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Auntie SparkNotes: I'm Stressed and Depressed

Auntie SparkNotes: I'm Stressed and Depressed

By kat_rosenfield

Dear Auntie,

I have stress. Stress is normal for a teenager to an extent, but it's so awful that it's driven me into mild depression. I have at least some amount of stress in all areas of my life: academic, social and family.

First, the family side of stress. My parents were divorced when I was three, and my biological dad can't show affection. He is never there for me, never comes to any of my games/events and then makes plans with me only to cancel. I'm still in contact with him, and it hurts to see him because I love him (he's my dad) and he doesn't show that he loves me.

Meanwhile, the man my mom married after she got divorced is so awesome and amazing and has been more of a dad to me than my legitimate dad. He's great and everything, only problem is, he is a binge drinker. Whenever he sits down to have a beer he ends up having five! That is stressful because after he binges, he tries to carry on with everyday activities like picking me up from school. So, I'm having parent issues.

Second, the school side. I was fortunate enough to test into all Honors classes at my private high school. And, then I was forced to take all of them. Now that I've officially experienced a full semester of high school, I'm not sure if i can handle these classes on top of everything else I'm dealing with.

Thirdly, the social side. All this stress (for lack of a better word) has driven me into a depression. And no one know about it, save my mother. When I go to school each day, it's like I put on a mask and no one can see what's actually happening to me. Plus, my dear friend is involved with a boy whom I don't particularly like. Why don't I like him, you ask? He's a druggie and she is drawn to his "bad boy" side, which is totally bogus.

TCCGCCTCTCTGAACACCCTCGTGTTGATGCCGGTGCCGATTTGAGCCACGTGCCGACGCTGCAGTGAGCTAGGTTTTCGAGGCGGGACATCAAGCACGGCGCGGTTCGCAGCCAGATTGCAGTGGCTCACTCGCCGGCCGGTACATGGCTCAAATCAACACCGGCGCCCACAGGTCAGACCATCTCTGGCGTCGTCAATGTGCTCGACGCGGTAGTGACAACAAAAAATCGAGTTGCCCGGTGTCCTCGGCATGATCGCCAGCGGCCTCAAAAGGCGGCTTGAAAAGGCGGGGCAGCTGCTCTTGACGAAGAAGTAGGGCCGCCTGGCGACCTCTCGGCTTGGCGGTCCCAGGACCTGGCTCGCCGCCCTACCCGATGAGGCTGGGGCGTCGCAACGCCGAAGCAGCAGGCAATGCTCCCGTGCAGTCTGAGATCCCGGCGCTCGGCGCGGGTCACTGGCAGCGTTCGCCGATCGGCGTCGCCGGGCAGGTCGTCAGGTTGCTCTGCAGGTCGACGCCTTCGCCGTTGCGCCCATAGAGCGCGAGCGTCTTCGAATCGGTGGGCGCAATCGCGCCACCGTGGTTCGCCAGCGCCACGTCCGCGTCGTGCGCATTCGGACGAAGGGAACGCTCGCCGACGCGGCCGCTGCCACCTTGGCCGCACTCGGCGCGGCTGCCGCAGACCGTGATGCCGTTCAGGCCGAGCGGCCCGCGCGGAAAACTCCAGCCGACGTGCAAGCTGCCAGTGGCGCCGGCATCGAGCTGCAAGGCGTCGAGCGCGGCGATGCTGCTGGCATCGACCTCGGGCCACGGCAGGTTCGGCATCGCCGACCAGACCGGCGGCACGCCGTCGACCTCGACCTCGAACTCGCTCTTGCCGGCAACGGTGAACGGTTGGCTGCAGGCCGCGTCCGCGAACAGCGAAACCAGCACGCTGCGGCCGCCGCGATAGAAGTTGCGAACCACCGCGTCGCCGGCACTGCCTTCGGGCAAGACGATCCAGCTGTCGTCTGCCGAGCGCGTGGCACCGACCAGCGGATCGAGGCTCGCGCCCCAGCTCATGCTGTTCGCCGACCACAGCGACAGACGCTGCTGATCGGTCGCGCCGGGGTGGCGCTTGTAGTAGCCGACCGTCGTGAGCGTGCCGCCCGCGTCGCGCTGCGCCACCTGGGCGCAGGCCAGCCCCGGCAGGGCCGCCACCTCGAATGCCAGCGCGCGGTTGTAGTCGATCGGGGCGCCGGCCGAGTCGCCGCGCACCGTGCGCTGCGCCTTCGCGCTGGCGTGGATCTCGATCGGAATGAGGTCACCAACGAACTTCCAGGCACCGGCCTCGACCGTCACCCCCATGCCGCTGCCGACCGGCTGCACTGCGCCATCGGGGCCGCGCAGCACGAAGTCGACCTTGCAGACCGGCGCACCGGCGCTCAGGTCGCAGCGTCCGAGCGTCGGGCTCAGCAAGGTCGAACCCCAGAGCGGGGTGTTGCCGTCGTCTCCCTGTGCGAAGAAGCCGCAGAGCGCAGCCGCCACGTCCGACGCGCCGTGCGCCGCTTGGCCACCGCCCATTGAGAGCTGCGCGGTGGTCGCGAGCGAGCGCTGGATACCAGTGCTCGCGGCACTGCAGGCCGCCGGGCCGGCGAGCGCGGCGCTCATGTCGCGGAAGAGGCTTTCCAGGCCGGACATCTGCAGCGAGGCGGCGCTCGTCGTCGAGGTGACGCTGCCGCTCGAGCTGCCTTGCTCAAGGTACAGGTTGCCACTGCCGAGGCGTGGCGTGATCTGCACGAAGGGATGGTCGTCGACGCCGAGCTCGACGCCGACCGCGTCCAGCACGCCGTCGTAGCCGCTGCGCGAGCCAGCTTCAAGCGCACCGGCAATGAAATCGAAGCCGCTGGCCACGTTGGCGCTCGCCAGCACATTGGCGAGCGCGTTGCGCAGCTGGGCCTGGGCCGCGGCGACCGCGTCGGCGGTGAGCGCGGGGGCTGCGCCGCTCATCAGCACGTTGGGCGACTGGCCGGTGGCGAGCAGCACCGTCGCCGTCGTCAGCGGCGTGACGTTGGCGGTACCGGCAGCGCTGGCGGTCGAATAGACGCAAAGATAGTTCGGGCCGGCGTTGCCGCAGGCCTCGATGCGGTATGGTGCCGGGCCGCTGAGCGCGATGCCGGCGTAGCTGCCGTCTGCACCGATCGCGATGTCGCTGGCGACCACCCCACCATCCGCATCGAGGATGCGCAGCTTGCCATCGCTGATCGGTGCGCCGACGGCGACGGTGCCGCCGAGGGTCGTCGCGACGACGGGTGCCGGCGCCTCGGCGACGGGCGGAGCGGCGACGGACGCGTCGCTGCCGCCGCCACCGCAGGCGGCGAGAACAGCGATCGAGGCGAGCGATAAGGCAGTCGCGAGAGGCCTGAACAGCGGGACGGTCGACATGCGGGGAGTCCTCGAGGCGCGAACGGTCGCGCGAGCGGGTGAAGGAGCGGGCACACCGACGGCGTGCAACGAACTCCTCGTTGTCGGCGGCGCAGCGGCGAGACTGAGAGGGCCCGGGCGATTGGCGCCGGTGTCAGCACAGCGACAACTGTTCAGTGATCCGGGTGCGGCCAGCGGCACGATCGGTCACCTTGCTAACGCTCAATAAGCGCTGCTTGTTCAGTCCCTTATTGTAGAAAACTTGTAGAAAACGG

So yeah, my life pretty much bites right now. My dad/s are being weird, school makes me feel stupid and my friend might be becoming a druggie. I don't know what to do.

And that, right there, would be Exhibit A in the case for Why Being a Teenager Just Sucks Sometimes.

Because what you're dealing with right now isn't anything more or less than life, in all its draining, distressing banality. A parent having problems; a friend dating someone you detest; responsibilities that don't stop being responsibilities just because you're stressed out and unhappy—these aren't fun things, but they're everyday things, and you've just been handed your first bitter taste of them. People have flaws, foibles, and vices. They drink too much, care too little, or fall in love with people who aren't good for them. They make decisions you don't agree with, or even understand. They live their lives according to values, passions, or impulses you don't share.

And worst of all, they get to do this stuff, no matter how much it upsets, exhausts, and disappoints you.

Which is why the first year or so of high school is, for the most part, just what you've found it to be: A year in which your life sometimes bites, and you don't know what to do. As a child, you were the passive center of your own little universe; as a teenager, you're beginning to chart your own path in the world at large. You have more responsibility, more autonomy, and more freedom to shape your life, but you also have so much more to worry about, and no frame of reference for choosing your worries wisely in a world that's suddenly gotten bigger. It's no wonder that you feel very small, and very depressed. Because realizing the limits of your knowledge, your influence, and your control—realizing that you're just one little human lump among the lumpy billions on the planet—is depressing.